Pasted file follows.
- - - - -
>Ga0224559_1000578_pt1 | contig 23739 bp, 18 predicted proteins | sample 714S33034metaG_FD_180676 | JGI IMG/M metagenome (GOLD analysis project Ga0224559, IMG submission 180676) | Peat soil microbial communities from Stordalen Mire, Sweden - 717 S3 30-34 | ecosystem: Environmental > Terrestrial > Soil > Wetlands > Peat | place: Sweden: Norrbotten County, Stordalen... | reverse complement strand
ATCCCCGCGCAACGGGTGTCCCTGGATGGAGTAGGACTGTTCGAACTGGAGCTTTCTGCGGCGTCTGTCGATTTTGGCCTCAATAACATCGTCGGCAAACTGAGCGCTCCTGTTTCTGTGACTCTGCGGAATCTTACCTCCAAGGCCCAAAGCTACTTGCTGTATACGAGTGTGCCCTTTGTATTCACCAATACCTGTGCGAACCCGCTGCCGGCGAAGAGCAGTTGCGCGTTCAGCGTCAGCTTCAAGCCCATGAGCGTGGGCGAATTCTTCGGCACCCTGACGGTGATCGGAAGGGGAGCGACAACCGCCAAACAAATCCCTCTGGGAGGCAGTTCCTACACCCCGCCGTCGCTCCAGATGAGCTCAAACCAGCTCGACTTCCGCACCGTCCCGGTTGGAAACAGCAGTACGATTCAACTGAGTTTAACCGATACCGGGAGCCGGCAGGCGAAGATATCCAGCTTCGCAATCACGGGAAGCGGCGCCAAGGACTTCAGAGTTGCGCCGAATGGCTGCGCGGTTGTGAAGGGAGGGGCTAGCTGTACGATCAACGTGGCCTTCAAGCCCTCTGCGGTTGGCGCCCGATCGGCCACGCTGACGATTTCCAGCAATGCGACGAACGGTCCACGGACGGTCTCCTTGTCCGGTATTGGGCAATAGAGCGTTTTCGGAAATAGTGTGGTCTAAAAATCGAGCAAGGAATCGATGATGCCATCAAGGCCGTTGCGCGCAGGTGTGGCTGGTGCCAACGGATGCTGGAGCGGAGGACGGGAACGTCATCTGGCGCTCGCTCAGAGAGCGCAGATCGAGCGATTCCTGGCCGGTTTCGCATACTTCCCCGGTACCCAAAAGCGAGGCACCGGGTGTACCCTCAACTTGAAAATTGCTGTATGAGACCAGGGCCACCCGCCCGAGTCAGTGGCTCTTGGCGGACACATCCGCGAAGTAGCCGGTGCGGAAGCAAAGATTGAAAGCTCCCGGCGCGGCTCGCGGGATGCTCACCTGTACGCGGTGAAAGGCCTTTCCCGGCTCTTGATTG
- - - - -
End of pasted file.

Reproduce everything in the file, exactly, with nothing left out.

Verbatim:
>Ga0224559_1000578_pt1 | contig 23739 bp, 18 predicted proteins | sample 714S33034metaG_FD_180676 | JGI IMG/M metagenome (GOLD analysis project Ga0224559, IMG submission 180676) | Peat soil microbial communities from Stordalen Mire, Sweden - 717 S3 30-34 | ecosystem: Environmental > Terrestrial > Soil > Wetlands > Peat | place: Sweden: Norrbotten County, Stordalen... | reverse complement strand
ATCCCCGCGCAACGGGTGTCCCTGGATGGAGTAGGACTGTTCGAACTGGAGCTTTCTGCGGCGTCTGTCGATTTTGGCCTCAATAACATCGTCGGCAAACTGAGCGCTCCTGTTTCTGTGACTCTGCGGAATCTTACCTCCAAGGCCCAAAGCTACTTGCTGTATACGAGTGTGCCCTTTGTATTCACCAATACCTGTGCGAACCCGCTGCCGGCGAAGAGCAGTTGCGCGTTCAGCGTCAGCTTCAAGCCCATGAGCGTGGGCGAATTCTTCGGCACCCTGACGGTGATCGGAAGGGGAGCGACAACCGCCAAACAAATCCCTCTGGGAGGCAGTTCCTACACCCCGCCGTCGCTCCAGATGAGCTCAAACCAGCTCGACTTCCGCACCGTCCCGGTTGGAAACAGCAGTACGATTCAACTGAGTTTAACCGATACCGGGAGCCGGCAGGCGAAGATATCCAGCTTCGCAATCACGGGAAGCGGCGCCAAGGACTTCAGAGTTGCGCCGAATGGCTGCGCGGTTGTGAAGGGAGGGGCTAGCTGTACGATCAACGTGGCCTTCAAGCCCTCTGCGGTTGGCGCCCGATCGGCCACGCTGACGATTTCCAGCAATGCGACGAACGGTCCACGGACGGTCTCCTTGTCCGGTATTGGGCAATAGAGCGTTTTCGGAAATAGTGTGGTCTAAAAATCGAGCAAGGAATCGATGATGCCATCAAGGCCGTTGCGCGCAGGTGTGGCTGGTGCCAACGGATGCTGGAGCGGAGGACGGGAACGTCATCTGGCGCTCGCTCAGAGAGCGCAGATCGAGCGATTCCTGGCCGGTTTCGCATACTTCCCCGGTACCCAAAAGCGAGGCACCGGGTGTACCCTCAACTTGAAAATTGCTGTATGAGACCAGGGCCACCCGCCCGAGTCAGTGGCTCTTGGCGGACACATCCGCGAAGTAGCCGGTGCGGAAGCAAAGATTGAAAGCTCCCGGCGCGGCTCGCGGGATGCTCACCTGTACGCGGTGAAAGGCCTTTCCCGGCTCTTGATTG